South Africa: Getting a Measure of Mass Banking

Johannesburg — A MAJOR thrust of The National Payment System and Competition in the Banking Sector, a report commissioned by the Competition Commission, is to question the make-up of bank charges levied on payments.

Although bank charges are currently a popular target of governments, watchdogs and consumers the world over, bankers counter that, for all their anti-bank-charge cant, few consumers do much to manage them or to seek cost-effective alternatives.

A further theme of the commission's recently released report is the imperative to improve access by under-served consumers to competitive financial services -- whether these be provided by banks or non-banks.

In South Africa, the Mzansi account, launched as a low-cost product by major banks and Postbank in October 2004, was a concerted initiative aimed at attracting the then-13.2million unbanked South Africans into the economic mainstream.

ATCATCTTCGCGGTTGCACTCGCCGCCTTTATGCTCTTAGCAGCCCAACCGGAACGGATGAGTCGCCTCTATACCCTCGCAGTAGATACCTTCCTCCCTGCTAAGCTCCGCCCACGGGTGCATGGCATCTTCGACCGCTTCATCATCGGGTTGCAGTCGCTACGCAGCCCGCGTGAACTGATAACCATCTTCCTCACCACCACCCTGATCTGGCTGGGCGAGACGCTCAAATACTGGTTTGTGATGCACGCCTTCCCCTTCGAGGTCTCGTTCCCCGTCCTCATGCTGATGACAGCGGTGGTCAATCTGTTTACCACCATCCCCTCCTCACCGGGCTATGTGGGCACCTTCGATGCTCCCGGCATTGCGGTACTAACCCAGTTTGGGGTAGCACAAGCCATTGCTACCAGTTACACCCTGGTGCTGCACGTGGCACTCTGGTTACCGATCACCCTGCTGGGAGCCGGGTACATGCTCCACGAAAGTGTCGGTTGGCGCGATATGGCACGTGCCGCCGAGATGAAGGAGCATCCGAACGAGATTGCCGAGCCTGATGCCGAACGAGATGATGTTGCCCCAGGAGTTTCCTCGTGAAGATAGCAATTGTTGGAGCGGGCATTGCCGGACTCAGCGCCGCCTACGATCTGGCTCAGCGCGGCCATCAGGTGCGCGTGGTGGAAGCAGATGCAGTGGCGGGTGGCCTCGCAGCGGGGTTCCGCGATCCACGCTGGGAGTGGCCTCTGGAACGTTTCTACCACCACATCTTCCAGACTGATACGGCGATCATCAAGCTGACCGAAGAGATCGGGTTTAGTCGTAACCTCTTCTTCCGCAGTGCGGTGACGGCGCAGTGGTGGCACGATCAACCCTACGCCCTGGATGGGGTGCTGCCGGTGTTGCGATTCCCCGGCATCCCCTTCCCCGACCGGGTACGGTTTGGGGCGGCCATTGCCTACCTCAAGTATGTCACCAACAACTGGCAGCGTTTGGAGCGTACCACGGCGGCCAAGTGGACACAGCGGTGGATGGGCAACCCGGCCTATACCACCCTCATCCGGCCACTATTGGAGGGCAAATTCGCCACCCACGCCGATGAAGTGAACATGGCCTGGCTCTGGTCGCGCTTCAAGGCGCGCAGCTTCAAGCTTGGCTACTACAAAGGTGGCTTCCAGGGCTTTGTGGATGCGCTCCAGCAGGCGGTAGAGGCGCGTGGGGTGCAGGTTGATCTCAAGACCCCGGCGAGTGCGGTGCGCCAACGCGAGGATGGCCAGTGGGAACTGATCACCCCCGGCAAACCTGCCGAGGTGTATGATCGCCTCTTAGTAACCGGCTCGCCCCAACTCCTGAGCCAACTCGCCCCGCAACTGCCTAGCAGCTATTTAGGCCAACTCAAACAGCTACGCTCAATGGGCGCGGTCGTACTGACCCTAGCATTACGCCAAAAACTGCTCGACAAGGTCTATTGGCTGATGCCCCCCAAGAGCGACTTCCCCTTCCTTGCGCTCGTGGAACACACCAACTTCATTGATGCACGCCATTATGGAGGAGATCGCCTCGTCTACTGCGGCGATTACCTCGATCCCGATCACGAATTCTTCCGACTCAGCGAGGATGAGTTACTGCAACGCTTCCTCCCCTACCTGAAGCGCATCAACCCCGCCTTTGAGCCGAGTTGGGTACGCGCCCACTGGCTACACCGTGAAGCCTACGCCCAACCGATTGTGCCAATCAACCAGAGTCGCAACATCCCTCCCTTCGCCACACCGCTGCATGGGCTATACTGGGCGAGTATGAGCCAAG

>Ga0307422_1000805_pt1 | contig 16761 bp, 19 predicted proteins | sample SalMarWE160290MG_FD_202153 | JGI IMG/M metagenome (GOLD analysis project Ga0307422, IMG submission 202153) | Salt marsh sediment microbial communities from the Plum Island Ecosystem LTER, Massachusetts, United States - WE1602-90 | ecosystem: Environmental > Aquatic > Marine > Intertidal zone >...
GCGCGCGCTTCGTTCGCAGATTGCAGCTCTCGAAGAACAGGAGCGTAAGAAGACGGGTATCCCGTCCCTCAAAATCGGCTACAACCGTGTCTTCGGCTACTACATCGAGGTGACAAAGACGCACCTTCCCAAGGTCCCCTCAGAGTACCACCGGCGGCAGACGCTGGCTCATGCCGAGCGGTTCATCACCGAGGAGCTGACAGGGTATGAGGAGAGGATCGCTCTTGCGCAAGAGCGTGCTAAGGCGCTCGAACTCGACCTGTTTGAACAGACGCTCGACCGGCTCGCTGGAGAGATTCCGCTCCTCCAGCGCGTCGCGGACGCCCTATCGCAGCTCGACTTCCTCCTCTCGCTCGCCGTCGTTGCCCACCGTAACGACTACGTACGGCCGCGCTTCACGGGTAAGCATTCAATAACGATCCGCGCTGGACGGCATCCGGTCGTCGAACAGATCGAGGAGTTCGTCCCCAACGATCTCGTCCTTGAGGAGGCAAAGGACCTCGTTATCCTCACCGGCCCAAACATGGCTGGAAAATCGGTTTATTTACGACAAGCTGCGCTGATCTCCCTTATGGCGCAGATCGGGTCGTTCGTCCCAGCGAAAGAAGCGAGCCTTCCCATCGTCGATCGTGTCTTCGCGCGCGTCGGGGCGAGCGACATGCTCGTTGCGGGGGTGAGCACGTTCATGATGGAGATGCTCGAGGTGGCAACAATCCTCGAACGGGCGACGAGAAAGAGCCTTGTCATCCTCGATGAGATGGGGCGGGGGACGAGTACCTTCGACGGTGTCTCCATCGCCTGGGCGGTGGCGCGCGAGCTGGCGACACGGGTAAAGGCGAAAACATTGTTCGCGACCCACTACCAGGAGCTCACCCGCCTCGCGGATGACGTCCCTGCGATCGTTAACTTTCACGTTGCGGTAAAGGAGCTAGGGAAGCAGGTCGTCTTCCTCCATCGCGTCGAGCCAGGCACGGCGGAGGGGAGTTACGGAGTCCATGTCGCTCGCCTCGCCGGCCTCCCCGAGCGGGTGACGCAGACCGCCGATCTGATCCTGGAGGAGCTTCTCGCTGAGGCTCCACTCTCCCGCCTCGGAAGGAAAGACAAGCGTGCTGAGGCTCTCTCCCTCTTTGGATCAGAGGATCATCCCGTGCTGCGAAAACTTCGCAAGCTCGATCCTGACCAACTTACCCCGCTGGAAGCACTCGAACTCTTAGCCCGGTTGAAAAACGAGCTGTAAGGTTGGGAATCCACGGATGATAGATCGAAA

Mzansi was created in response to the Nedlac financial sector summit of August 2002.

In the subsequent 2003 Financial Sector Charter, banks undertook to provide access to first-order retail financial services within 20km of 80% of South Africans in LSM 1-5 (a measure of living standards, denoting South Africa's lower-income earners).

Ironically, Mzansi nearly did not see the light of day because the competition authorities were concerned that the banks might be colluding in setting the pricing of what was designed to be a standardised, easy-to-understand product.

Though the banks agreed on a standard interchange fee between themselves for handling payment transactions, the different pricing charged to customers put paid to concerns about anti-competitive practices.

The latest figures on the take-up of Mzansi are not available, but Postbank has been the most successful in attracting customers, followed by Absa, Standard Bank, FNB and then Nedbank.

Bankers say the Postbank take-up is distorted by its mass conversion of existing accounts to the Mzansi platform.

Though designed to have rock-bottom pricing -- to the extent that it is not really profitable for the banks to operate -- and though it is the most widely available basic banking product in South Africa, Mzansi turns out not to be the cheapest way of doing conventional banking.